an an æɨ̃
ian iɛn iɛɨ̃
en ən əɨ̃
in in iəɨ̃
ang ɑŋ ɑɯ̃
eng ɤŋ ɤɯ̃
ing iɤŋ iɤɯ̃

The tones of Beijing dialect tend to be more exaggerated than Standard Mandarin. In standard Mandarin, the four tones are high flat, high rising, low dipping, and falling; in Beijing dialect, the first two tones are made higher, the third one dips more prominently, and the fourth one falls more. Hanyu Pinyin (Simplified Chinese: ; Traditional Chinese: ; pinyin: ), commonly called Pinyin, is the most common variant of Standard Mandarin romanization system in use. ... Standard Mandarin is the official Chinese spoken language used by the Peoples Republic of China, the Republic of China (Taiwan) and Singapore. ...


Vocabulary

Beijing dialect has a lot of words that are considered slangy, and therefore occur much less or not at all in Standard Mandarin. Non-Beijing natives often have trouble understanding what most of these mean. Many of these slangwords have the rhotic suffix -r. Examples include: Standard Mandarin is the official Chinese spoken language used by the Peoples Republic of China, the Republic of China (Taiwan) and Singapore. ... Look up affix in Wiktionary, the free dictionary. ...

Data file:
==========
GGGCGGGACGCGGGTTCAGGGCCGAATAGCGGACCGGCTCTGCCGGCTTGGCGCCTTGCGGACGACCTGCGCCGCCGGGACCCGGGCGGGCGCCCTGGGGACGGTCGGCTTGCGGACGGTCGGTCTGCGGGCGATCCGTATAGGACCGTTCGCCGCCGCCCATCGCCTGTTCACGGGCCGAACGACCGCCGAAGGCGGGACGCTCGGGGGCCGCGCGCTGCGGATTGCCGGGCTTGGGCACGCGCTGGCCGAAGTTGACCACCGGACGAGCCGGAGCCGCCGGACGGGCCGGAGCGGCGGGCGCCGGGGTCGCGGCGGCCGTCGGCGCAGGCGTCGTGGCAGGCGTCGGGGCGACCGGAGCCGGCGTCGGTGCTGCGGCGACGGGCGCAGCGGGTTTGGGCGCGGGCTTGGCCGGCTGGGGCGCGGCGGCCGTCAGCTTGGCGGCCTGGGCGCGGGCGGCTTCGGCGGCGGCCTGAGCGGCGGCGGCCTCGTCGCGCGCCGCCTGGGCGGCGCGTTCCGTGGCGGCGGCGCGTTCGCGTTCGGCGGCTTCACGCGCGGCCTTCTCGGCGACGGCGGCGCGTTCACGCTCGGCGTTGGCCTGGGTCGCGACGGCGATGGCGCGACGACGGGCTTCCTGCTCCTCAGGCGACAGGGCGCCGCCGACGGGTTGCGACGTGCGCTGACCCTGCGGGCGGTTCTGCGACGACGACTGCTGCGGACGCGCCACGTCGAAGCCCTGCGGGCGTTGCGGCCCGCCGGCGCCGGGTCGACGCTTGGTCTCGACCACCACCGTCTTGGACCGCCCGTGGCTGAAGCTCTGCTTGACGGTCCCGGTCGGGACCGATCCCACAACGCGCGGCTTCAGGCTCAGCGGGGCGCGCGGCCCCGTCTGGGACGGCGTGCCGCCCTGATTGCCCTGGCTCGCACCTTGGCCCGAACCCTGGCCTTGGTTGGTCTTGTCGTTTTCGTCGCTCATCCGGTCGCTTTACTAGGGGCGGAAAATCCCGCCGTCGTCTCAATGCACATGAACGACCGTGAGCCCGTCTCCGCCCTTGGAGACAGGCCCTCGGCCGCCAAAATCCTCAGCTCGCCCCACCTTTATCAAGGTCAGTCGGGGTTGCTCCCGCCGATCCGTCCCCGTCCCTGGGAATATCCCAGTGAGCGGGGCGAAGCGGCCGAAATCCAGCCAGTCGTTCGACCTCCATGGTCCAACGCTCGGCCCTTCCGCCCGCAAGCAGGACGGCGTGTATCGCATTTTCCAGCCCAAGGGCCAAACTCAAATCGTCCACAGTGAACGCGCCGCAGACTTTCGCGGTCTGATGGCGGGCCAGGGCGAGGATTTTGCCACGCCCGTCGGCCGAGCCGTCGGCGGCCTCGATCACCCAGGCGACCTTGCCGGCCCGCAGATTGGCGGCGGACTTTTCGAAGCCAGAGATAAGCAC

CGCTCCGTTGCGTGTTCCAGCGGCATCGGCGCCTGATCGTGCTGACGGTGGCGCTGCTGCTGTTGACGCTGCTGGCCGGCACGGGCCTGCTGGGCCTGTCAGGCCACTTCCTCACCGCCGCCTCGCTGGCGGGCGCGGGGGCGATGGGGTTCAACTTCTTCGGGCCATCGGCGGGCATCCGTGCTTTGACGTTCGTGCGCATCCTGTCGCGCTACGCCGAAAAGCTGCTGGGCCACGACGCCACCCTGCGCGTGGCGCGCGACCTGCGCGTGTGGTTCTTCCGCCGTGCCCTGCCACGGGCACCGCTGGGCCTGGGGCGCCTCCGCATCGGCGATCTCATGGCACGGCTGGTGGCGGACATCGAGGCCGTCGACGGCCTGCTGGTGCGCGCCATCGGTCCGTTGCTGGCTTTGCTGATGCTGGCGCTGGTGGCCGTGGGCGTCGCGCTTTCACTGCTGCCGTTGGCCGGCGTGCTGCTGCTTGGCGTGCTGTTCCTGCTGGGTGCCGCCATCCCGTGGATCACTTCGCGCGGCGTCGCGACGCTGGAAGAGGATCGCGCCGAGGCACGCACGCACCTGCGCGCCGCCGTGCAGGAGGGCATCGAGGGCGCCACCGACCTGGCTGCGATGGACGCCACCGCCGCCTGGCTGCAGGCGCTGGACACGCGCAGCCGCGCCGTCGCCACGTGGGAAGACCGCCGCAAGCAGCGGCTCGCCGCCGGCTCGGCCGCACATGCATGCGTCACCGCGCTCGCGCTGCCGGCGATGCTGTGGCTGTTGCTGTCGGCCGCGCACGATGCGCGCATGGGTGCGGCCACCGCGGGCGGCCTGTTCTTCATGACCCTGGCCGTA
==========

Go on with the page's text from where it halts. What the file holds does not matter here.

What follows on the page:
• 倍儿 bèir — very, especially (referring to manner or attribute)
  • 别价 biéjie — do not; usually followed by 呀 if used as an imperative (Usually used when rejecting a favor from close friends)
  • 搓火儿 cuōhuǒr — to be angry
  • 颠儿了 diārle — to leave; to run away
  • 二把刀 èrbǎdāo — a person with limited abilities, klutz
  • 嗬 hè — interjection indicating surprise or doubt
  • 瘊儿 hōur — to an extreme extent; used of tastes (usually sweet)
  • 抠门儿 kōuménr — stingy, spendthrift
  • 劳驾 láojia — excuse me; heard often on Beijing buses
  • 溜达 liūda — to stroll about; equivalent to standard Mandarin 逛街 or 散步